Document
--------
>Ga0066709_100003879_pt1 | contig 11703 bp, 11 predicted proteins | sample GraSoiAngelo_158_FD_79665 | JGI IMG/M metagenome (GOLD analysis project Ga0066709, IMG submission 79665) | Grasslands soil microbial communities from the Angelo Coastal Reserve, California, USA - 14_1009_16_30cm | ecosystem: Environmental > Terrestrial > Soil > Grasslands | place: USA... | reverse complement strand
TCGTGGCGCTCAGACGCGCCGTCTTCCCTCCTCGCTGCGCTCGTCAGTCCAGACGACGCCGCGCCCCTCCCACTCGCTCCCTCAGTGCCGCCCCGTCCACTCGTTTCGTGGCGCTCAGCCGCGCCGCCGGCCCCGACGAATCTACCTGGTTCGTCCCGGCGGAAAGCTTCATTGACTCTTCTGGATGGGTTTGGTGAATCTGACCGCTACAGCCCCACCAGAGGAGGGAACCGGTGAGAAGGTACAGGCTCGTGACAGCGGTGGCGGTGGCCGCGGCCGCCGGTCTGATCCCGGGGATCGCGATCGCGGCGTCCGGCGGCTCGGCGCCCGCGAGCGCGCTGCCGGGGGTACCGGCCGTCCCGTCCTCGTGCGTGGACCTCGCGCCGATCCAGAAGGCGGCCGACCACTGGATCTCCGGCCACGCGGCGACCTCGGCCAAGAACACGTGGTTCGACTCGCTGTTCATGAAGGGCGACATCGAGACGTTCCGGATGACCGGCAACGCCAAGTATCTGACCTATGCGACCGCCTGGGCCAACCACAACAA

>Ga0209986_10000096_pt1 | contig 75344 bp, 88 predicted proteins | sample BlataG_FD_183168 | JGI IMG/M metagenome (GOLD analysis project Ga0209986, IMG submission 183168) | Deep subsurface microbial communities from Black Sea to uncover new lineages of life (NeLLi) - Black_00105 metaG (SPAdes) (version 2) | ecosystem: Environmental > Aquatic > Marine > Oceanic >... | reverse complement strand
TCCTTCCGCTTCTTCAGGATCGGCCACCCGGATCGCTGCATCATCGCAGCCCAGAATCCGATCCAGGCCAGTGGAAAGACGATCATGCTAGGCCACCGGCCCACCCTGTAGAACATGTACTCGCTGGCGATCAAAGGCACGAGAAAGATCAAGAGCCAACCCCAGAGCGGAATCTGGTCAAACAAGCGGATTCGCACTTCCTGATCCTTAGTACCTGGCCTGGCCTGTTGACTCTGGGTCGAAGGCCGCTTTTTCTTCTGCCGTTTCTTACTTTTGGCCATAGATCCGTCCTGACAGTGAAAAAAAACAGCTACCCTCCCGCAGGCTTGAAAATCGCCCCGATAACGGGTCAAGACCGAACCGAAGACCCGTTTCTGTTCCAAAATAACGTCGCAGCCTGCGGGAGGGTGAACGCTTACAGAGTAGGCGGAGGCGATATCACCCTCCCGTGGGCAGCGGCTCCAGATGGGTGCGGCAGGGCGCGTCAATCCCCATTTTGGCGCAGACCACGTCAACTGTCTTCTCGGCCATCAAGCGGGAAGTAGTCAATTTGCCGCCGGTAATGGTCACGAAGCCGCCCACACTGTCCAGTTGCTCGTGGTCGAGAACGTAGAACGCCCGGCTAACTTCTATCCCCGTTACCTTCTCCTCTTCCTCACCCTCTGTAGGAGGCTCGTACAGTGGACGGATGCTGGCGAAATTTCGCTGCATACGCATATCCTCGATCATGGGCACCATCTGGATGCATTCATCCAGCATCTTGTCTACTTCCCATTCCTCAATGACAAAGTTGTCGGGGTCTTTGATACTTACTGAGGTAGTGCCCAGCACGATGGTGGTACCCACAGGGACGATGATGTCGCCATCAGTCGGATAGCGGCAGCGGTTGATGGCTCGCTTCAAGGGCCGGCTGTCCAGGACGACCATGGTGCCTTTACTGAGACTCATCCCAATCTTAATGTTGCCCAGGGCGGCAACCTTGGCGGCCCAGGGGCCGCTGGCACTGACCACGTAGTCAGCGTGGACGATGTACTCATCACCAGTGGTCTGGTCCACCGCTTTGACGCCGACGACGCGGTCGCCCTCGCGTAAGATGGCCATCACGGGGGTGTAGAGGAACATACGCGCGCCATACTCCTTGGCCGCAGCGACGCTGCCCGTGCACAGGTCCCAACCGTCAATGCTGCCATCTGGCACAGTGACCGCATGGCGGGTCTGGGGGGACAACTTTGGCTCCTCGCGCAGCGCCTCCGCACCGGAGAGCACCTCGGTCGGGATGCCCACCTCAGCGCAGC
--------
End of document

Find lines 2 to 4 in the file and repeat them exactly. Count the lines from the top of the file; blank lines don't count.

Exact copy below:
TCGTGGCGCTCAGACGCGCCGTCTTCCCTCCTCGCTGCGCTCGTCAGTCCAGACGACGCCGCGCCCCTCCCACTCGCTCCCTCAGTGCCGCCCCGTCCACTCGTTTCGTGGCGCTCAGCCGCGCCGCCGGCCCCGACGAATCTACCTGGTTCGTCCCGGCGGAAAGCTTCATTGACTCTTCTGGATGGGTTTGGTGAATCTGACCGCTACAGCCCCACCAGAGGAGGGAACCGGTGAGAAGGTACAGGCTCGTGACAGCGGTGGCGGTGGCCGCGGCCGCCGGTCTGATCCCGGGGATCGCGATCGCGGCGTCCGGCGGCTCGGCGCCCGCGAGCGCGCTGCCGGGGGTACCGGCCGTCCCGTCCTCGTGCGTGGACCTCGCGCCGATCCAGAAGGCGGCCGACCACTGGATCTCCGGCCACGCGGCGACCTCGGCCAAGAACACGTGGTTCGACTCGCTGTTCATGAAGGGCGACATCGAGACGTTCCGGATGACCGGCAACGCCAAGTATCTGACCTATGCGACCGCCTGGGCCAACCACAACAA

>Ga0209986_10000096_pt1 | contig 75344 bp, 88 predicted proteins | sample BlataG_FD_183168 | JGI IMG/M metagenome (GOLD analysis project Ga0209986, IMG submission 183168) | Deep subsurface microbial communities from Black Sea to uncover new lineages of life (NeLLi) - Black_00105 metaG (SPAdes) (version 2) | ecosystem: Environmental > Aquatic > Marine > Oceanic >... | reverse complement strand
TCCTTCCGCTTCTTCAGGATCGGCCACCCGGATCGCTGCATCATCGCAGCCCAGAATCCGATCCAGGCCAGTGGAAAGACGATCATGCTAGGCCACCGGCCCACCCTGTAGAACATGTACTCGCTGGCGATCAAAGGCACGAGAAAGATCAAGAGCCAACCCCAGAGCGGAATCTGGTCAAACAAGCGGATTCGCACTTCCTGATCCTTAGTACCTGGCCTGGCCTGTTGACTCTGGGTCGAAGGCCGCTTTTTCTTCTGCCGTTTCTTACTTTTGGCCATAGATCCGTCCTGACAGTGAAAAAAAACAGCTACCCTCCCGCAGGCTTGAAAATCGCCCCGATAACGGGTCAAGACCGAACCGAAGACCCGTTTCTGTTCCAAAATAACGTCGCAGCCTGCGGGAGGGTGAACGCTTACAGAGTAGGCGGAGGCGATATCACCCTCCCGTGGGCAGCGGCTCCAGATGGGTGCGGCAGGGCGCGTCAATCCCCATTTTGGCGCAGACCACGTCAACTGTCTTCTCGGCCATCAAGCGGGAAGTAGTCAATTTGCCGCCGGTAATGGTCACGAAGCCGCCCACACTGTCCAGTTGCTCGTGGTCGAGAACGTAGAACGCCCGGCTAACTTCTATCCCCGTTACCTTCTCCTCTTCCTCACCCTCTGTAGGAGGCTCGTACAGTGGACGGATGCTGGCGAAATTTCGCTGCATACGCATATCCTCGATCATGGGCACCATCTGGATGCATTCATCCAGCATCTTGTCTACTTCCCATTCCTCAATGACAAAGTTGTCGGGGTCTTTGATACTTACTGAGGTAGTGCCCAGCACGATGGTGGTACCCACAGGGACGATGATGTCGCCATCAGTCGGATAGCGGCAGCGGTTGATGGCTCGCTTCAAGGGCCGGCTGTCCAGGACGACCATGGTGCCTTTACTGAGACTCATCCCAATCTTAATGTTGCCCAGGGCGGCAACCTTGGCGGCCCAGGGGCCGCTGGCACTGACCACGTAGTCAGCGTGGACGATGTACTCATCACCAGTGGTCTGGTCCACCGCTTTGACGCCGACGACGCGGTCGCCCTCGCGTAAGATGGCCATCACGGGGGTGTAGAGGAACATACGCGCGCCATACTCCTTGGCCGCAGCGACGCTGCCCGTGCACAGGTCCCAACCGTCAATGCTGCCATCTGGCACAGTGACCGCATGGCGGGTCTGGGGGGACAACTTTGGCTCCTCGCGCAGCGCCTCCGCACCGGAGAGCACCTCGGTCGGGATGCCCACCTCAGCGCAGC